Kinnick, Nile Clarke, Jr., ENS Fallen
 
 Service Photo   Service Details
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Last Rank
Ensign
Last Primary Designator/NEC
131X-Unrestricted Line Officer - Pilot
Last Rating/NEC Group
Navy Officer
Last Duty Station
1943-1943, VF-16 Pistol Packing Airdales
Service Years
1941 - 1943
Unofficial US Navy Certificates
Suez Canal
Ensign Ensign

 Last Photo   Personal Details 

16 kb

Home State
Iowa
Iowa
Year of Birth
1918
 
Casualty Info
Home Town
Adel, Iowa
Last Address
South Atlantic

Casualty Date
Jun 02, 1943
 
Cause
Non Hostile- Died Other Causes
Reason
Air Loss, Crash - Sea
Location
South Atlantic Ocean
Conflict
World War II
Location of Interment
East Coast Memorial (Tablets of the missing) - Manhattan, New York
Wall/Plot Coordinates
Body not recovered.

 Official Badges 




 Unofficial Badges 




 Military Association Memberships
World War II Fallen
  1943, World War II Fallen

 Photo Album   (More...


 Ribbon Bar

Naval Aviator Wings

 
 Duty Stations
Formal SchoolsNaval Aviation Schools/Naval Aviation Preflight Indoctrination (API), NAS Pensacola, FLNaval Aviation Schools/Naval Strike Fighter Weapons School (Top Gun)NAS Norfolk
VF-16 Pistol Packing Airdales
  1941-1941, 139X, Naval Aviation Schools/Aviation Midshipman Preflight School
  1941-1942, 139X, Naval Aviation Schools/Naval Aviation Preflight Indoctrination (API), NAS Pensacola, FL
  1942-1942, 131X, Naval Aviation Schools/Naval Strike Fighter Weapons School (Top Gun)
  1942-1943, 131X, NAS Norfolk
  1943-1943, VF-16 Pistol Packing Airdales
 Colleges Attended 
University of Iowa
  1936-1940, University of Iowa
 Additional Information
Last Known Activity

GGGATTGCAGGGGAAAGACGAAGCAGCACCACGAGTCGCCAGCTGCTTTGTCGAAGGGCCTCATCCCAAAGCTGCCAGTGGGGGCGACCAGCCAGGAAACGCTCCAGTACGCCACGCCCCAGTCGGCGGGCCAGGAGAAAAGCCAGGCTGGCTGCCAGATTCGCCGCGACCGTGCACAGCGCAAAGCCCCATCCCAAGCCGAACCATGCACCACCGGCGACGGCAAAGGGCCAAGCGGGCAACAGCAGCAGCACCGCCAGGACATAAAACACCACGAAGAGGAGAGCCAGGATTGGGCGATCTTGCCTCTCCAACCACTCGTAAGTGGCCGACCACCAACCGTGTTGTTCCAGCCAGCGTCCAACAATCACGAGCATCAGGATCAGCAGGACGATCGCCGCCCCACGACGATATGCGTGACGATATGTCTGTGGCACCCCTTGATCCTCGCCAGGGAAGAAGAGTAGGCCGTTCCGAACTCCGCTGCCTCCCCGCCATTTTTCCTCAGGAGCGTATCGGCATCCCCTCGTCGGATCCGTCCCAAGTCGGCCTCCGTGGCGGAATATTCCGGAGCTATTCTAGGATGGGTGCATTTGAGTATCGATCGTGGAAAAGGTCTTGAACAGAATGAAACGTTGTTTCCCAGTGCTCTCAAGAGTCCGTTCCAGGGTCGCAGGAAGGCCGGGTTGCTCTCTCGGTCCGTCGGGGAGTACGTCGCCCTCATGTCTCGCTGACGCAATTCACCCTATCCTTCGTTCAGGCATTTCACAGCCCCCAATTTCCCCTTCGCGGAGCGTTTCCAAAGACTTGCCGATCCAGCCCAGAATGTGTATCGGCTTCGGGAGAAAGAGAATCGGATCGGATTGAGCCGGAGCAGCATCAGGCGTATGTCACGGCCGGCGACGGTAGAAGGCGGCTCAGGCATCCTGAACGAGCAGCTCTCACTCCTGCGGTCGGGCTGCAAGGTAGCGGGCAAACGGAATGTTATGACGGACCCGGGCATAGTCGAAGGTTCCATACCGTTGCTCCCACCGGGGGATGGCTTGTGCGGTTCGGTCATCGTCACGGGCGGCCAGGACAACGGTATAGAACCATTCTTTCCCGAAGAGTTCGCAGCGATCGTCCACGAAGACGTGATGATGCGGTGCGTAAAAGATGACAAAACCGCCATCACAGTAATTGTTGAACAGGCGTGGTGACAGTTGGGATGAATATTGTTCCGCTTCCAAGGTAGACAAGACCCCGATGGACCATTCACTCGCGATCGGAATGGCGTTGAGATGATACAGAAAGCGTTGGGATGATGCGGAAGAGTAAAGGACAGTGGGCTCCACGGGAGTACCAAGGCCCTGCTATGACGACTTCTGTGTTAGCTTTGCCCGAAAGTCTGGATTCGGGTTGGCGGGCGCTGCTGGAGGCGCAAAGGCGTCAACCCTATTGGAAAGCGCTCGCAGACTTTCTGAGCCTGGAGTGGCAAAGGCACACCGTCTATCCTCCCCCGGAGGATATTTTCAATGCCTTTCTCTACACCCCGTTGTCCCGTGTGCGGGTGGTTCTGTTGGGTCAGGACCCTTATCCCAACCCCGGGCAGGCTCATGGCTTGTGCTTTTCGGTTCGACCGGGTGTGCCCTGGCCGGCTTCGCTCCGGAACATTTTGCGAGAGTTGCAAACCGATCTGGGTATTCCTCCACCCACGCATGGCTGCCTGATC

College Football Player. He was one of college football’s top players and was one of the greatest athletes to have come out of the state of Iowa. He was in Adel, Iowa, he played football for the University of Iowa. During his final season, in the fall of 1939, the Iowa team was picked to finish last in the Big Ten Conference having gone just 2-13-1 the previous two years. However, the Iowa team, lead by Kinnick, went 6-1-1 that season and finished second in the conference. The highlight of the season was Iowa’s 7-6 upset of highly ranked Notre Dame. In that game, he scored the winning touchdown and kicked the extra point. During his senior year he threw for 638 yards and 11 touchdowns on only 31 passes and ran for 374 yards. As a kicker, Kinnick punted 71 times in his career for a 39.9 average and hit 11 of 17 drop kicks. In 1939, he was involved in 16 of the 19 touchdowns (11 passing, 5 rushing) that Iowa scored and was involved in 107 of the 130 points that Iowa scored that year. The 1939 team was nicknamed the Ironmen because most of the players played the entire game. At the end of the season, he won virtually every award in the country. He won the Heisman Trophy, the Walter Camp Award, and the Maxwell Award and in a poll conducted by the AP, he was picked as the nation’s top male athlete of the year beating out such notables as Joe DiMaggio and Joe Louis. Even today, his Heisman acceptance speech is considered the most eloquent and moving ever given. In addition to being a top athlete, he was also a member of Phi Beta Kappa and had a 3.4 grade point average. Instead of going into professional football, he entered the University of Iowa Law School with plans to go into politics. He was a navy pilot during World War II. On June 2, 1943, Kinnick was on a routine training flight from the aircraft carrier “USS Lexington” which was off the coast of Venezuela in the Gulf of Paria. During the flight, his plane developed engine trouble and he was forced to ditch it into the ocean. When the rescue boats arrived at the crash site, there was no trace of the plane or of Kinnick and his body was never recovered. Although forgotten by many people, he is still honored by the people of Iowa and by the Big Ten Conference. In 1989, he was voted the greatest football player in Iowa history. Although many people know that the Iowa football team plays its games in Kinnick Stadium, very few people know that the coin that is flipped at the start of every Big Ten football game has his image on it – a lasting tribute to Iowa’s greatest player.

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